We were disappointed by the Skulltrail platform. Although we have tested and reviewed numerous Intel products, we have never had such a half-baked system such as this in our labs. If this sounds harsh, bear in mind that all we have to base this conclusion on is the Skulltrail system itself in its current state, which Intel provided as an official review platform. We do not know whether Intel plans to revise and improve the platform before the final versions ship to retail.
The Skulltrail system is unable to keep up with current desktop systems with a single quad-core processor by a long shot. We are not considering workstation applications here, since such applications are simply not the focus of the platform at this time. The main performance problems can be attributed to how Intel chose to use a chipset from the workstation segment, from the use of FB-DIMM memory and from the lack of widely multi-threaded software. Most applications can take advantage of four processors at most, meaning that the second quad-core CPU is practically never in use.
Also, the quality of the board is - simply put - very bad. Due to a lack of crucial options, the BIOS is not suited for overclocking, the Southbridge fan is far too loud, the PWM fan-speed regulation for the CPU cooler does not work and the board takes far too long to boot. Several times, the board even crashed when restarting.
It is incomprehensible why Intel would send a platform plagued with so many problems out to the press in such a rush. Currently, Intel is not under any kind of pressure from the competition - it has already proved that it makes the fastest CPUs in the market. So why create such a dubious platform? Considering the performance that can actually be harnessed by today's software, the platform's energy consumption is far too high. While Skulltrail theoretically offers the option of using SLI or CrossFire configurations, any single-socket system offers higher gaming performance at a much lower price.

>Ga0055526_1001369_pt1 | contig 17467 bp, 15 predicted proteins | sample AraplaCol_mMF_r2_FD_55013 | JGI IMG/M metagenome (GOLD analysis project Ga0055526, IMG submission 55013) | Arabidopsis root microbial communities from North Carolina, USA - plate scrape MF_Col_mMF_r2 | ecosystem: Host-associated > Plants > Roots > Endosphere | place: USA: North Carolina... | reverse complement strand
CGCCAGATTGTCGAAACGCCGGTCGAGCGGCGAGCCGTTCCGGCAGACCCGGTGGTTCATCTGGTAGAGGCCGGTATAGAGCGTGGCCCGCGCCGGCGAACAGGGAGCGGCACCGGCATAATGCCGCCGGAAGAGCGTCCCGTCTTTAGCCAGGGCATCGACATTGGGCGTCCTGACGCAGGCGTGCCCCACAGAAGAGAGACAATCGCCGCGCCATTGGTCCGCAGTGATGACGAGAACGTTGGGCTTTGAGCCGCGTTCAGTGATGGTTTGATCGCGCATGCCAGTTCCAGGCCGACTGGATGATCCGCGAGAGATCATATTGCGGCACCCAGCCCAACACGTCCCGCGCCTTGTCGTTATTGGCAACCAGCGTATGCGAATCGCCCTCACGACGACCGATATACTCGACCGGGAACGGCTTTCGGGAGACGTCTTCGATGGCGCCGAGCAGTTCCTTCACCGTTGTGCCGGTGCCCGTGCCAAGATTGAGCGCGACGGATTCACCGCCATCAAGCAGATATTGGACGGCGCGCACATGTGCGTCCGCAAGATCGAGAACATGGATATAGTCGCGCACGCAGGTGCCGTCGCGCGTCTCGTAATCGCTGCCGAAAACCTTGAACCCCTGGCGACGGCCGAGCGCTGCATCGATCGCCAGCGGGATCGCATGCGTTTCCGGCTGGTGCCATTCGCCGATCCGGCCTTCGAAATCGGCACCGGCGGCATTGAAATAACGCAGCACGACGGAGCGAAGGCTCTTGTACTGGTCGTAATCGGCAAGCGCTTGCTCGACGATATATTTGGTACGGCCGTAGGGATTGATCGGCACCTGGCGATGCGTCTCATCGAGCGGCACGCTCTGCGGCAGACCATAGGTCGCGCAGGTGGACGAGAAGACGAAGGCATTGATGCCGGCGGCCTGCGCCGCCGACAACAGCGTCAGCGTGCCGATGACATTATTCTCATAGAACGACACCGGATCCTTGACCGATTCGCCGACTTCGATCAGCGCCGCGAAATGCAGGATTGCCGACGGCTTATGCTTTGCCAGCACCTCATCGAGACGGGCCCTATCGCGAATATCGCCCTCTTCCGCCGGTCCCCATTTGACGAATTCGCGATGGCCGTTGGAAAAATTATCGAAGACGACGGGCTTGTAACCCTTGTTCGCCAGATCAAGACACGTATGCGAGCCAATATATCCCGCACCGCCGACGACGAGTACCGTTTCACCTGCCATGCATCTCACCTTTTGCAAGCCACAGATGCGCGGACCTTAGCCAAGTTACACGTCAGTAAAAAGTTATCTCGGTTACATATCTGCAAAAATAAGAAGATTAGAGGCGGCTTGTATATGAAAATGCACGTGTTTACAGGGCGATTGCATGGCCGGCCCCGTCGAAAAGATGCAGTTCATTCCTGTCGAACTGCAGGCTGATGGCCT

The performance weaknesses of the Skulltrail motherboard's workstation chipset are its downfall. With games, the system falls behind the two single-CPU desktop systems by up to 45%.
In the benchmark suite, the two Core 2 Extreme QX9775 CPUs are even slower than a single QX9770. Although the Skulltrail dual-CPU system shows very strong performance gains in 3D rendering and video encoding tasks, its overall performance score is still hobbled by its gaming weakness. In the end, a single QX9650 Compare Prices on Core 2 Extreme QX9650 is only 3.9% slower overall than the two QX9775 Skulltrail chips together.
|Intel Skulltrail Article Overview|
|Part 1||Intel Skulltrail Part 1: The Power of 8 Cores|
|Part 2||Intel Skulltrail Part 2: Overclocking and Power Consumption|
|Part 3||Intel Skulltrail 3: 8 vs 4 Core Performance|
- Intel Skulltrail - Benchmarks And Analysis
- Benchmarks: QX9775 Up To 15% Faster At 4.00 GHz
- Intel Skulltrail 3: 8 vs 4 Core Performance
- If you want to build a completely new system around the Skulltrail platform, you should be prepared to invest at least $5,500. Components for the Skulltrail system will be bundled with other parts or sold separately. They should be available in retail cha
- A Brief History Of Extreme Systems
- Test Setup
- Software Configuration
- Benchmarks And Settings
- 3D Games - Quake 4, Warhammer
- 3D Games - Supreme Commander, Serious Sam 2
- 3D-Rendering - Cinema 4D, 3D-Studio Max
- Applications - AVG, WinRAR
- Applications - Photoshop, PDF
- Applications - Deep Fritz
- Audio Encoding - ITunes, Lame
- Synthetic - Sandra CPU
- Synthetic - Sandra Memory
- Synthetic - Sandra Multimedia
- Synthetic - PC-Mark
- Synthetic - 3DMark06
- Video Encoding - Xvid, Pinnacle Studio
- Video Encoding - Premiere, Mainconcept
- Video Encoding - HDTV, DivX
- Video Encoding - CloneDVD
- Conclusions: Technologically Immature And Lacking Software Support